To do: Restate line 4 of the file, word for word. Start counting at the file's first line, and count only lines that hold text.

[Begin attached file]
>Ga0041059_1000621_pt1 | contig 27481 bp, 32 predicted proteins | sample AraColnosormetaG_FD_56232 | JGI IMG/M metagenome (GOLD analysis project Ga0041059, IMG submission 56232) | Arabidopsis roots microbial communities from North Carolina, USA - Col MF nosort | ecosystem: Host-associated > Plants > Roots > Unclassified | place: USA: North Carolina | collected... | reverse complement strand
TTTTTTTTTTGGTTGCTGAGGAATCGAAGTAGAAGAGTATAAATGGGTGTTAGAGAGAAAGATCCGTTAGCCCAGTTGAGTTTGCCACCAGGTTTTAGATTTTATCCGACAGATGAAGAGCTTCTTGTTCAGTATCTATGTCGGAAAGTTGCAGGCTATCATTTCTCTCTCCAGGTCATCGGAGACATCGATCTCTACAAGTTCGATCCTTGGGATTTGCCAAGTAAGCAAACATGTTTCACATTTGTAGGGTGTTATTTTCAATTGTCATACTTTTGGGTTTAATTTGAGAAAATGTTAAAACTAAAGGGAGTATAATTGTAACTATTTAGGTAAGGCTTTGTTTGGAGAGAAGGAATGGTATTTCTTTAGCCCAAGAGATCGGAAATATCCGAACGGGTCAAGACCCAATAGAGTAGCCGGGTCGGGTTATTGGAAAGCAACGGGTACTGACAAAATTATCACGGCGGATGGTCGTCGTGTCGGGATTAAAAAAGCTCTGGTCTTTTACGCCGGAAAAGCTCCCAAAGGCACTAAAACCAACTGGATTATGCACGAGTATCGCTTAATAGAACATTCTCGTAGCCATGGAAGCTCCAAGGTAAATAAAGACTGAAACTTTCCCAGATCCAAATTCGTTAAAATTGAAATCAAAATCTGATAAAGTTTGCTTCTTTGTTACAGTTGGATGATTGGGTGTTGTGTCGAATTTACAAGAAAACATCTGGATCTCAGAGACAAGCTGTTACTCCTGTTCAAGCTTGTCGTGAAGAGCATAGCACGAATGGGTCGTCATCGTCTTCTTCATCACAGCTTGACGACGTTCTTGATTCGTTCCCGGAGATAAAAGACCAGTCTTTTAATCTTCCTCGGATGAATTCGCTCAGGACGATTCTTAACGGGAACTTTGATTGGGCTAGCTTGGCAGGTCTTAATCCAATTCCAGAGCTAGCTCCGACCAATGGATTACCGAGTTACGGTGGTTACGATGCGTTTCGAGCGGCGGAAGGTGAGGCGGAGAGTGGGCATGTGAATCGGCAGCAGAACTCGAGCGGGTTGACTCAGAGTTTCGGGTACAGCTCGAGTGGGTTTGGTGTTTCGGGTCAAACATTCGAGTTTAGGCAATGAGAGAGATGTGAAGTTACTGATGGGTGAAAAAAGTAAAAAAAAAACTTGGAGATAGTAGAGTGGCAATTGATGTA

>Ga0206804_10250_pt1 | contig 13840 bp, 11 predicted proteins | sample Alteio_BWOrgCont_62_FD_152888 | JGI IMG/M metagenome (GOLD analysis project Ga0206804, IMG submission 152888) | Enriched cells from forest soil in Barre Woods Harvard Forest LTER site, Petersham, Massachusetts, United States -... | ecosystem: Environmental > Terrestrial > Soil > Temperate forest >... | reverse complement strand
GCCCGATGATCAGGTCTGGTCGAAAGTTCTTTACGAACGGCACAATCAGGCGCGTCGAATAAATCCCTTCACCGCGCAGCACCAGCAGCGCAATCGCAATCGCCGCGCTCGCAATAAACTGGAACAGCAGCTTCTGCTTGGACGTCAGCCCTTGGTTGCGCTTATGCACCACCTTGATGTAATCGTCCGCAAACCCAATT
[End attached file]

GCCCGATGATCAGGTCTGGTCGAAAGTTCTTTACGAACGGCACAATCAGGCGCGTCGAATAAATCCCTTCACCGCGCAGCACCAGCAGCGCAATCGCAATCGCCGCGCTCGCAATAAACTGGAACAGCAGCTTCTGCTTGGACGTCAGCCCTTGGTTGCGCTTATGCACCACCTTGATGTAATCGTCCGCAAACCCAATT